My soul once had its plenteous years

My soul once had its plenteous years

Author: John Newton
Tune: DEUS TUORUM MILITUM
Published in 3 hymnals

Printable scores: PDF, MusicXML
Audio files: MIDI

Full Text

1. My soul once had its plenteous years,
And throve, with peace and comfort filled,
Like the fat kine and ripened ears,
Which Pharaoh in his dream beheld.

2. With pleasing frames and grace received,
With means and ordinances fed;
How happy for a while I lived,
And little feared the want of bread.

3. But famine came and left no sign
Of all the plenty I had seen;
Like the dry ears and half-starved kine,
I then looked withered, faint and lean.

4. To Joseph the Egyptians went,
To Jesus I made known my case;
He, when my little stock was spent,
Opened His magazine of grace.

5. For He the time of dearth foresaw,
And made provision long before;
That famished souls, like me, might draw
Supplies from His unbounded store.

6. Now on His bounty I depend,
And live from fear of dearth secure,
Maintained by such a mighty Friend,
I cannot want till He is poor.

7. O sinners, hear His gracious call!
His mercy’s door stands open wide,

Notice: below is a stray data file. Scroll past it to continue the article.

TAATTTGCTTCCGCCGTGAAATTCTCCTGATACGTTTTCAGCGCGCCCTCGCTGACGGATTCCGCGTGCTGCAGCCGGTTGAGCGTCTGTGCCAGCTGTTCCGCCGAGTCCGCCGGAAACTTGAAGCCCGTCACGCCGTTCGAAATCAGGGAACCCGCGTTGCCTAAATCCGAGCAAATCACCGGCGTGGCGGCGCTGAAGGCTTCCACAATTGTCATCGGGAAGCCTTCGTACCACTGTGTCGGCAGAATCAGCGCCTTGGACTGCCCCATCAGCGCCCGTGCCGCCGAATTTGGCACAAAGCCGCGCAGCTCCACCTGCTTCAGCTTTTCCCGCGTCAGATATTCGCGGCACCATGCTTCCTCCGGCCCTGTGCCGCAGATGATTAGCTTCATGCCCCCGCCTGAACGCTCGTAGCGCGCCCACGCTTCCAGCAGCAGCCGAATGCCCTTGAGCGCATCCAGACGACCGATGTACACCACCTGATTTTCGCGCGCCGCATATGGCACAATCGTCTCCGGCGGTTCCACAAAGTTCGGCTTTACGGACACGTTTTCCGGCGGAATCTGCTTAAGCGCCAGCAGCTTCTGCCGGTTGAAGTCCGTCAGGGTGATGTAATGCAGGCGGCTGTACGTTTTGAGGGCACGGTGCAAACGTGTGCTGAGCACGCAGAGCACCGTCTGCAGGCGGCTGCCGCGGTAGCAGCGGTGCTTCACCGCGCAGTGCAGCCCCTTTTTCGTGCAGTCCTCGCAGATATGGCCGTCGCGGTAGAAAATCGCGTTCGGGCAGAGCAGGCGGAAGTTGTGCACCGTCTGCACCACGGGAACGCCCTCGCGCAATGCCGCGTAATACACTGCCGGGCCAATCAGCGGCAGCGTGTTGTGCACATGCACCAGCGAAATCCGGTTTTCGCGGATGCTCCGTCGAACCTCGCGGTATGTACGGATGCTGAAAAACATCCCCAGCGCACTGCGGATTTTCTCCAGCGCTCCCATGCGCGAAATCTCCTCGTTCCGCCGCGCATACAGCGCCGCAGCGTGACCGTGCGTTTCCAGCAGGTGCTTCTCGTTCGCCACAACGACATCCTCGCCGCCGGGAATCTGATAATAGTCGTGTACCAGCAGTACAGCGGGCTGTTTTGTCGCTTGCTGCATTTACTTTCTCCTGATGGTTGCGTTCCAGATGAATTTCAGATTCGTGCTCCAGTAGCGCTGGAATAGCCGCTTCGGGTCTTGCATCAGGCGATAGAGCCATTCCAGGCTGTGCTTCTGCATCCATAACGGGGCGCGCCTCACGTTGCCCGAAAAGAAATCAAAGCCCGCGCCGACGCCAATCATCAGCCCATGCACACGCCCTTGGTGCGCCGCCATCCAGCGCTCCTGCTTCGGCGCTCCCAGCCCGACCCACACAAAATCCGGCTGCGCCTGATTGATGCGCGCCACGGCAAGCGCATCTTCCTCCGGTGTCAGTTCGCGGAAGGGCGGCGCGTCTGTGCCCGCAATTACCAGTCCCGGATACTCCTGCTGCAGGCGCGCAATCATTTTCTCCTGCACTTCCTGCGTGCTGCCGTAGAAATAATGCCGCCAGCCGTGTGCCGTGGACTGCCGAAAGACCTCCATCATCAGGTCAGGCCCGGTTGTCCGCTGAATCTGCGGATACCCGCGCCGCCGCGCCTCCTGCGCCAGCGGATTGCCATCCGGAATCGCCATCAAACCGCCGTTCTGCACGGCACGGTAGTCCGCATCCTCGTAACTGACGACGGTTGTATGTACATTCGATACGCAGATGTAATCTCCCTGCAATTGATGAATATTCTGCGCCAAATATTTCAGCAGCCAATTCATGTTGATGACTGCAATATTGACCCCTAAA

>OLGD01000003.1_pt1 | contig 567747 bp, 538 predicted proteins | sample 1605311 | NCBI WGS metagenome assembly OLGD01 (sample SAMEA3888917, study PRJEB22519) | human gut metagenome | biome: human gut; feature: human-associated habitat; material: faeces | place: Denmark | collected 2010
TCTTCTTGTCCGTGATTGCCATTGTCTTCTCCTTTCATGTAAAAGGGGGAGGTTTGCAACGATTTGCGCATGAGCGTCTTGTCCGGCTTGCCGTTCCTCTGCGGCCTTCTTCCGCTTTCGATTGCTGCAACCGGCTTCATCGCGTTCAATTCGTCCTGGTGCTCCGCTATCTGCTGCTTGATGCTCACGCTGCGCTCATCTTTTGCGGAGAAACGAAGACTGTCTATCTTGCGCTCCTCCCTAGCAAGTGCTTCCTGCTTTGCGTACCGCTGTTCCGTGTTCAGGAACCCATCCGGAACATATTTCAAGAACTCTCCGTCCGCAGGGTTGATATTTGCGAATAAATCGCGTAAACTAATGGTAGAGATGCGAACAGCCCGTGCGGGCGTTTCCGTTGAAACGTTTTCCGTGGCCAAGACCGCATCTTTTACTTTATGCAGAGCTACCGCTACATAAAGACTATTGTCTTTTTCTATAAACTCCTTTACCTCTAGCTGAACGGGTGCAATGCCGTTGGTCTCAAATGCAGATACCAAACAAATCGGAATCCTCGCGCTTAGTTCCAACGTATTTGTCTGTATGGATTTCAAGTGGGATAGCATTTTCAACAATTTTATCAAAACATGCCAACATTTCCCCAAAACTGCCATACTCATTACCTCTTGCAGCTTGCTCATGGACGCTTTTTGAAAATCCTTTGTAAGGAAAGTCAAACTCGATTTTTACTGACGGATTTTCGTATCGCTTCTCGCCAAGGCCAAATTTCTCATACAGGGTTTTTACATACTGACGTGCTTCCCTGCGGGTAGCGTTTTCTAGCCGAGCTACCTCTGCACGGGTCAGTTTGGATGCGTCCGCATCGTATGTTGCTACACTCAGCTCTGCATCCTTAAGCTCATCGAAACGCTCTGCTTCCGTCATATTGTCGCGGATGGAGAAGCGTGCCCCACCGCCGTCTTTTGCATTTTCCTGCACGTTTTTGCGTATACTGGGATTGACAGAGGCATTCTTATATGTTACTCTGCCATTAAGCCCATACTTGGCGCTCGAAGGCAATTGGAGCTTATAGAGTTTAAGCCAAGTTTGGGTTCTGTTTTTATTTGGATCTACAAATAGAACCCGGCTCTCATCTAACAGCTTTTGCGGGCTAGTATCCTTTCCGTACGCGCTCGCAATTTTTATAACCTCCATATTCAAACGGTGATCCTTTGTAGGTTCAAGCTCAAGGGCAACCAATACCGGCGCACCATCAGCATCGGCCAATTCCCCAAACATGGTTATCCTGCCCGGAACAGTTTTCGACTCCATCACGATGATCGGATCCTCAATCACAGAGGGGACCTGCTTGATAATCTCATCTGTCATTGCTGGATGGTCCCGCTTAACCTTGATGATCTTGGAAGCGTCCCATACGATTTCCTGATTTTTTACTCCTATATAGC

He has enough to feed you all,
And none who come shall be denied.

Source: The Cyber Hymnal #4368

Author: John Newton

Newton, John, who was born in London, July 24, 1725, and died there Dec. 21, 1807, occupied an unique position among the founders of the Evangelical School, due as much to the romance of his young life and the striking history of his conversion, as to his force of character. His mother, a pious Dissenter, stored his childish mind with Scripture, but died when he was seven years old. At the age of eleven, after two years' schooling, during which he learned the rudiments of Latin, he went to sea with his father. His life at sea teems with wonderful escapes, vivid dreams, and sailor recklessness. He grew into an abandoned and godless sailor. The religious fits of his boyhood changed into settled infidelity, through the study of Shaftesbury and… Go to person page >

Text Information

First Line: My soul once had its plenteous years
Author: John Newton

Tune

DEUS TUORUM MILITUM

DEUS TUORUM MILITUM (sometimes called GRENOBLE) was published in France in the 1753 Grenoble Antiphoner as a setting for the text "Deus tuorum militum" (“The God of Your Soldiers”). One of the finest French diocesan tunes from the eighteenth century, it represents a departure in Roman Catholic h…

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The Cyber Hymnal #4368
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  • Noteworthy Composer score (NWC)
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